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She had her breeding at my father's charge :
A poor physician's daughter my wife! -- Disdain
Rather corrupt me ever!

which
King. 'Tis only title thou disdain'st in her, the
I can build up: ftrange is it, that our bloods,
Of colour, weight, and heat, pour'd all together,
Would quite confound distinction, yet stand off
In differences, so mighty. If she be
All that is virtuous (save what thou dislik'st
A poor physician's daughter,) thou dislik'st
Of virtue for the name : but do not fo.
From lowest place when virtuous things proceed,
The place is dignify'd by th' doer's deed.
Where great addition swells, and virtue none,
It is a dropsied honour; good alone
Is good; and, with a name, vileness is fo:
The property by what it is should go,
Not by the title. She is good, wise, fair;
In these, to nature she's immediate heir ;
And ihese breed honour: That is honour's scorn,
Which challenges itself as honour's born,
And is not like the fire. Honours best thrive,
When rather from our acts we them derive
Than our fore-goers : the mere word's a llave
Debaucht on every tomb, on ev'ry grave;
A lying trophy; and as oft is dumb,
Where duft and damn'd oblivion is the tomb
Of honour'd bones, indeed. What should be said ?
If thou canst like this creature as a maid,
I

can create the rest : virtuc and she, Is her own dow'r; honour and wealth from me.

Ber. I cannot love her, nor will strive to do't. King. Thou wrong'st thyself, if thou should 'st strive

to chuse. Hel. That you are well restor’d, my lord, I'm glad: Let the rest go.

King, My honour's at the stake; which to defend, I must produce my power. Here, take her hand,

K 5

Proud

Proud scornful boy, unworthy this good gift!
That doth in vile misprifion shackle up
My love, and her desert; that canft not dream,
We, poizing us in her defective scale,
Shall weigh thee to the beam; that wilt not know,
It is in us to plant thine honour, where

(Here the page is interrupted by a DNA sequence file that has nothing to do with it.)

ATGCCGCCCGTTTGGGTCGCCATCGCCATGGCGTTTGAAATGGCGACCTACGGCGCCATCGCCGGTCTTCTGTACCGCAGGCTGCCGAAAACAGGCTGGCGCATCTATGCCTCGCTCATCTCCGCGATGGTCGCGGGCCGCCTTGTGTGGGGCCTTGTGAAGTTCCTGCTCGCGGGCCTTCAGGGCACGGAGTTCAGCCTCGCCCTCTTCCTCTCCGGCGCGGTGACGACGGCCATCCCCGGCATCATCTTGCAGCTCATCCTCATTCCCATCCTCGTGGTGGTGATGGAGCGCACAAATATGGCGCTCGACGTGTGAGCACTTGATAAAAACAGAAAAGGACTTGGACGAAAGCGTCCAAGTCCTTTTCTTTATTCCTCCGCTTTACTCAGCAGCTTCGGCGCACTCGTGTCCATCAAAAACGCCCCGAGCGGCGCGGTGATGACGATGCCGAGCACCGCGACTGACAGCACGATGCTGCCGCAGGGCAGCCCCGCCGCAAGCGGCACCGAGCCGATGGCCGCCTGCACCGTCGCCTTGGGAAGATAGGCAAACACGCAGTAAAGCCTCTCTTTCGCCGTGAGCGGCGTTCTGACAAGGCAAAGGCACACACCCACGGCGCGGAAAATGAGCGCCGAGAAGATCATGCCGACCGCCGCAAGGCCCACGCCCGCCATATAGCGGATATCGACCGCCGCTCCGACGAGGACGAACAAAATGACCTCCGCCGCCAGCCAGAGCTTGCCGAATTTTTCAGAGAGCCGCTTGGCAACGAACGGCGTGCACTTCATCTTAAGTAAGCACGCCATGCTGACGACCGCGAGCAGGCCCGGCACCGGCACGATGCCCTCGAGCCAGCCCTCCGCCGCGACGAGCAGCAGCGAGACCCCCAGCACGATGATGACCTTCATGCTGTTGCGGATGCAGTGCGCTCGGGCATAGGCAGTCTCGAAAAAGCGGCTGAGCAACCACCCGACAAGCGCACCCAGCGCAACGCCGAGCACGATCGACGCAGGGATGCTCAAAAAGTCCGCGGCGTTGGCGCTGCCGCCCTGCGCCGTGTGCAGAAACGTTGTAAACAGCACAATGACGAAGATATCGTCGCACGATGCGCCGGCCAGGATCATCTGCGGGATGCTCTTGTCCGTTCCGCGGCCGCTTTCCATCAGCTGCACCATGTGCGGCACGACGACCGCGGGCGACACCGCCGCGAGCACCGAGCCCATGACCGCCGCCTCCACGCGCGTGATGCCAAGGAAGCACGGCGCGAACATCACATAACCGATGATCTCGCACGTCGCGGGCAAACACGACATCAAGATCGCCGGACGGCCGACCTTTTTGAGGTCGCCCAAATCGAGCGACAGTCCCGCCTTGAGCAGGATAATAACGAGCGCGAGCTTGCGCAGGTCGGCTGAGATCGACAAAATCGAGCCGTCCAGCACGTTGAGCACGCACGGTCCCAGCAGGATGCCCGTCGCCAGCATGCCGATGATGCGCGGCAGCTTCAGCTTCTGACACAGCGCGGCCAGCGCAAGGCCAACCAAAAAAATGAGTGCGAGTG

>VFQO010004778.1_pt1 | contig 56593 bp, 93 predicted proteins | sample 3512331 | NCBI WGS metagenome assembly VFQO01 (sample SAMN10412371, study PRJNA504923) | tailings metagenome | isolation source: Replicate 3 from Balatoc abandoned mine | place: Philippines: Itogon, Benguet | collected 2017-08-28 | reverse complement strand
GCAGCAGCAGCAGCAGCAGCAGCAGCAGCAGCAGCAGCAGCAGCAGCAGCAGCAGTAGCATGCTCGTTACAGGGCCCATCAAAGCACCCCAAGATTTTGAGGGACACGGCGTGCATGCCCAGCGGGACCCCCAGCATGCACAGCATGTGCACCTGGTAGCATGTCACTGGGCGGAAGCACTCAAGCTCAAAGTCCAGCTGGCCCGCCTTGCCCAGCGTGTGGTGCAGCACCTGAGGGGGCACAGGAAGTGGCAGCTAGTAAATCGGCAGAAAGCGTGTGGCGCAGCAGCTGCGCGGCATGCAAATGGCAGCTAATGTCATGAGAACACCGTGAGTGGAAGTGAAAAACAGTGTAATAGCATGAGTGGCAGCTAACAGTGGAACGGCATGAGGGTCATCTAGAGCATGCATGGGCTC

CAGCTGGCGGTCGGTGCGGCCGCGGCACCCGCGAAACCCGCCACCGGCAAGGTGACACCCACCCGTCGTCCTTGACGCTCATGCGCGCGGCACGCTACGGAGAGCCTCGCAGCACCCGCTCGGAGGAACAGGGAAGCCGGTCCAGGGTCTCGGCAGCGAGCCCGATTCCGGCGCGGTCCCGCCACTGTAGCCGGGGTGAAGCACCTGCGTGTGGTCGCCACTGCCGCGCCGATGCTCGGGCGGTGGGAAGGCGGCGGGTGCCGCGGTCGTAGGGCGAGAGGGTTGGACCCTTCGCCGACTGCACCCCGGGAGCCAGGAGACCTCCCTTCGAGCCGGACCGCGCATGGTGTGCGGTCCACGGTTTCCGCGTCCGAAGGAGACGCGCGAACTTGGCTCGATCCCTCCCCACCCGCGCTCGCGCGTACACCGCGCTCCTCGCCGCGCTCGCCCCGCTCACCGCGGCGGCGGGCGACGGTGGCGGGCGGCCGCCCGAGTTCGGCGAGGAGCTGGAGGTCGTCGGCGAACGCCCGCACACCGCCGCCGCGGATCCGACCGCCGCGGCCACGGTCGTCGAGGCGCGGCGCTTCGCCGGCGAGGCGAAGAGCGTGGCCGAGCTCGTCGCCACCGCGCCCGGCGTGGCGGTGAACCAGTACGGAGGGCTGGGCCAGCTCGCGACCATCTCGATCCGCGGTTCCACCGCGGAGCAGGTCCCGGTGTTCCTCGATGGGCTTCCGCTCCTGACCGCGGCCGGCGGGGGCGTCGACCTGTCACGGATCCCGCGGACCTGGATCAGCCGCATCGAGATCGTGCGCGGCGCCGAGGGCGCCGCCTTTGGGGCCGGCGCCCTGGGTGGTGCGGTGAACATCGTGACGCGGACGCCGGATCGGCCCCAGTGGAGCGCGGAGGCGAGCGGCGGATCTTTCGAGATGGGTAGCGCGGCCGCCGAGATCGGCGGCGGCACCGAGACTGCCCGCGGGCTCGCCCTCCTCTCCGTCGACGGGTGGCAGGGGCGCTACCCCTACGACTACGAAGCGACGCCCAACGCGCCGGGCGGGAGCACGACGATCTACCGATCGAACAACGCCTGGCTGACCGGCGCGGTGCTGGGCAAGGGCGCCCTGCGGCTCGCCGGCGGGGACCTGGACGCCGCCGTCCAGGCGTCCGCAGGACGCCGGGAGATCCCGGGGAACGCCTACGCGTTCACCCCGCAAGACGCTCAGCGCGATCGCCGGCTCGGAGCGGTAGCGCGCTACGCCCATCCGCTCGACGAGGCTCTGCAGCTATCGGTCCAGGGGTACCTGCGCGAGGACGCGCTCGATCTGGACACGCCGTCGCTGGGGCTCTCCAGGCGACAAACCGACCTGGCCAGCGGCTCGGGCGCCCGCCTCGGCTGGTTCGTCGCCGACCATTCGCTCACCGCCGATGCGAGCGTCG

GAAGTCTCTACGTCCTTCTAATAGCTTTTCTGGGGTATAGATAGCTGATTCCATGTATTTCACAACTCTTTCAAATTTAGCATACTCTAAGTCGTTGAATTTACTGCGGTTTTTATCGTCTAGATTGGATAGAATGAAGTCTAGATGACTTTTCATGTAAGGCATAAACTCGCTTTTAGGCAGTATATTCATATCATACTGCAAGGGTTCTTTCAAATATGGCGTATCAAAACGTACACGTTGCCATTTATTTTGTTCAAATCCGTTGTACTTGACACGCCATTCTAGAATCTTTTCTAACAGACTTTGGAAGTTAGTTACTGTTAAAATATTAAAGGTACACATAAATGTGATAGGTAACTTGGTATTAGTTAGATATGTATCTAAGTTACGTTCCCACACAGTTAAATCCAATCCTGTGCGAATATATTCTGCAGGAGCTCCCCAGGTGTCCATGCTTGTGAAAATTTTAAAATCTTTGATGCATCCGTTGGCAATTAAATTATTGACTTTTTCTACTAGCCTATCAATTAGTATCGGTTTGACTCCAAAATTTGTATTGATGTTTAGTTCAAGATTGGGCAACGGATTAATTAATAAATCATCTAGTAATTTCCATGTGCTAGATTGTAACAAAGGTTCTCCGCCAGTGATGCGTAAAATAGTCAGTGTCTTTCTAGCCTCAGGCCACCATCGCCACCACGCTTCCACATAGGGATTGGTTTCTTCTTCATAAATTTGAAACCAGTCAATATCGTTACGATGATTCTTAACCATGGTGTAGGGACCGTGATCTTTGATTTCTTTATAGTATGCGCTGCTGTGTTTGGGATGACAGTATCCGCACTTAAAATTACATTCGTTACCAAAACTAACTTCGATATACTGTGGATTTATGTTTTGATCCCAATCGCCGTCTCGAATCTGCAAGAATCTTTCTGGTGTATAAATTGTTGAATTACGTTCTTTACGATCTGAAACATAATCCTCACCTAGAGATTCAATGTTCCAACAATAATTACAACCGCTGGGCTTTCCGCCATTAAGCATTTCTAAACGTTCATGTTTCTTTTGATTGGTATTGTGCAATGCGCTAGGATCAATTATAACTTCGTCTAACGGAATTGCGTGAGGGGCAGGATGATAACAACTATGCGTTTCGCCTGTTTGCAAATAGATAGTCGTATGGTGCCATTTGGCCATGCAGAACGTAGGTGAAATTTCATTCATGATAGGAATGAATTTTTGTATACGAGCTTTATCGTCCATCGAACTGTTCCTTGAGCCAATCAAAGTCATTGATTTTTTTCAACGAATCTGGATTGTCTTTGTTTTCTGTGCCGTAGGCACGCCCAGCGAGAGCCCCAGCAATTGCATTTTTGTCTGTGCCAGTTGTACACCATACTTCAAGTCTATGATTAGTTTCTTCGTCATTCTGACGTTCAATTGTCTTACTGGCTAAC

We please to have it grow. Check thy contempt :
Obey our will, which travels in thy good;
Believe not thy disdain, but presently
Do thine own fortunes that obedient right,
Which both thy duty owes, and our power

claims ;
Or I will throw thee from my care for ever
Into the staggers, and the careless lapse
Of youth and ignorance; my revenge and hate
Loofing upon thee in the name of jultice,
Without all terms of pity. Speak, thine answer.

Ber. Pardon, my gracious Lord; for I submit
My fancy to your eyes. When I consider,
What great creation, and what dole of honour
Flies where you bid; I find, that she, which late
Was in my nobler thoughts most base, is now
The prised of the King ; who, so enobled,
Is, as 't were, born fo.

King. Take her by the hand,
And tell her, she is ihine : to whom I promise
A counterpoize; if not in thy estate,
A balance more replete.

Ber. I take her hand.

King. Good fortune and the favour of the King Snile upon this contract; whose ceremony Shall seem expedient on the new-born brief, And be perform'd to night; the folemn feast Shall more attend upon the coming space, Expecting absent friends. As thou lov ft her, Thy love's to me religious; else does err. [Exeunt.

S GENE

S CE N E · VII.

Manent Parolles and Lafeu. Laf. Do you hear, Monfieur ? a word with you.

Sir
Laf. Your Lord and Master did well to make his
recantation.
Par. Recantation ?

my
Lord ?

my

Master ? Laf. Ay, is it not a language I speak?

Par. A most harsh one, and not to be understood without bloody succeeding. My master ?

Laf. Are you companion to the Count Rousillon? Par. To any Count; to all Counts; to what is

man.

Laf. To what is Count's man; Count's master is of another stile.

Par. You are too old, Sir; let it satisfy you, you are too old

Laf. I must tell thee, Sirrah, I write man; to which title age cannot bring thee.

Par. What I dare too well do, I dare not do.